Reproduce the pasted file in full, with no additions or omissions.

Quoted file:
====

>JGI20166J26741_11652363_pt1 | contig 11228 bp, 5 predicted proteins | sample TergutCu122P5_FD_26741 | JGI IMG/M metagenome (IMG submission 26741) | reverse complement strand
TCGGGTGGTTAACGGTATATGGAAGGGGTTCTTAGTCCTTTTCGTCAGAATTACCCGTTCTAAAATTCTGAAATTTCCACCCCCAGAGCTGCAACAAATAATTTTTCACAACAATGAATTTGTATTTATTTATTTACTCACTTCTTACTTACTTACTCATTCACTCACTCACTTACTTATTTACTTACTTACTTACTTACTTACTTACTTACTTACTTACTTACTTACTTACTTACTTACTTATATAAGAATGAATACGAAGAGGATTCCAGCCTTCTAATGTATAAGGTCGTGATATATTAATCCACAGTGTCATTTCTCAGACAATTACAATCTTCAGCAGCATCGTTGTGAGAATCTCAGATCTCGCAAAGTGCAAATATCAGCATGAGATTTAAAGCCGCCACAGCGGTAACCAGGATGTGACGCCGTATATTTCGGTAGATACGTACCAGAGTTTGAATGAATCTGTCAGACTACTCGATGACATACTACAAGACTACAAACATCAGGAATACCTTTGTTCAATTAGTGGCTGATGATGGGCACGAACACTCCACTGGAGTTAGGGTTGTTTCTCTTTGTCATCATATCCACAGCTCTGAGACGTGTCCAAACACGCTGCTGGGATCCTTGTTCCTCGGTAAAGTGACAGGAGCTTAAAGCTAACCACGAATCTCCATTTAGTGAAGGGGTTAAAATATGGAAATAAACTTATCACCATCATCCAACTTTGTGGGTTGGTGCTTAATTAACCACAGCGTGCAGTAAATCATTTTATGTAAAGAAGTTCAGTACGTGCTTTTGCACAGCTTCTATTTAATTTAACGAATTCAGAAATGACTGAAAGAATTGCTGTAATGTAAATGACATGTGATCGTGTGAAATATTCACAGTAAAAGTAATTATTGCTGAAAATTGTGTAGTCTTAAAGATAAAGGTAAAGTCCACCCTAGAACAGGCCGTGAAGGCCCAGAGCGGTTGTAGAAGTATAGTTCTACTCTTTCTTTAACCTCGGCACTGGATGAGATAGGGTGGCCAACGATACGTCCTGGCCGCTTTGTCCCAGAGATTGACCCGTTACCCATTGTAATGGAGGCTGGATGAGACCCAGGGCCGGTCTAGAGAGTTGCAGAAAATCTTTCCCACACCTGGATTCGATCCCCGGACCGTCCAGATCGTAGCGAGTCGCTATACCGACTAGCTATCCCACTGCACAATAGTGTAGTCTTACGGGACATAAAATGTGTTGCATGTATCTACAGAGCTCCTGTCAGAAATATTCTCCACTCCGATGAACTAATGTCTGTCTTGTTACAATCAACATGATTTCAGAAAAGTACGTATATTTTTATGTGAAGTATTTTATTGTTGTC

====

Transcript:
>JGI20166J26741_11652363_pt1 | contig 11228 bp, 5 predicted proteins | sample TergutCu122P5_FD_26741 | JGI IMG/M metagenome (IMG submission 26741) | reverse complement strand
TCGGGTGGTTAACGGTATATGGAAGGGGTTCTTAGTCCTTTTCGTCAGAATTACCCGTTCTAAAATTCTGAAATTTCCACCCCCAGAGCTGCAACAAATAATTTTTCACAACAATGAATTTGTATTTATTTATTTACTCACTTCTTACTTACTTACTCATTCACTCACTCACTTACTTATTTACTTACTTACTTACTTACTTACTTACTTACTTACTTACTTACTTACTTACTTACTTACTTATATAAGAATGAATACGAAGAGGATTCCAGCCTTCTAATGTATAAGGTCGTGATATATTAATCCACAGTGTCATTTCTCAGACAATTACAATCTTCAGCAGCATCGTTGTGAGAATCTCAGATCTCGCAAAGTGCAAATATCAGCATGAGATTTAAAGCCGCCACAGCGGTAACCAGGATGTGACGCCGTATATTTCGGTAGATACGTACCAGAGTTTGAATGAATCTGTCAGACTACTCGATGACATACTACAAGACTACAAACATCAGGAATACCTTTGTTCAATTAGTGGCTGATGATGGGCACGAACACTCCACTGGAGTTAGGGTTGTTTCTCTTTGTCATCATATCCACAGCTCTGAGACGTGTCCAAACACGCTGCTGGGATCCTTGTTCCTCGGTAAAGTGACAGGAGCTTAAAGCTAACCACGAATCTCCATTTAGTGAAGGGGTTAAAATATGGAAATAAACTTATCACCATCATCCAACTTTGTGGGTTGGTGCTTAATTAACCACAGCGTGCAGTAAATCATTTTATGTAAAGAAGTTCAGTACGTGCTTTTGCACAGCTTCTATTTAATTTAACGAATTCAGAAATGACTGAAAGAATTGCTGTAATGTAAATGACATGTGATCGTGTGAAATATTCACAGTAAAAGTAATTATTGCTGAAAATTGTGTAGTCTTAAAGATAAAGGTAAAGTCCACCCTAGAACAGGCCGTGAAGGCCCAGAGCGGTTGTAGAAGTATAGTTCTACTCTTTCTTTAACCTCGGCACTGGATGAGATAGGGTGGCCAACGATACGTCCTGGCCGCTTTGTCCCAGAGATTGACCCGTTACCCATTGTAATGGAGGCTGGATGAGACCCAGGGCCGGTCTAGAGAGTTGCAGAAAATCTTTCCCACACCTGGATTCGATCCCCGGACCGTCCAGATCGTAGCGAGTCGCTATACCGACTAGCTATCCCACTGCACAATAGTGTAGTCTTACGGGACATAAAATGTGTTGCATGTATCTACAGAGCTCCTGTCAGAAATATTCTCCACTCCGATGAACTAATGTCTGTCTTGTTACAATCAACATGATTTCAGAAAAGTACGTATATTTTTATGTGAAGTATTTTATTGTTGTC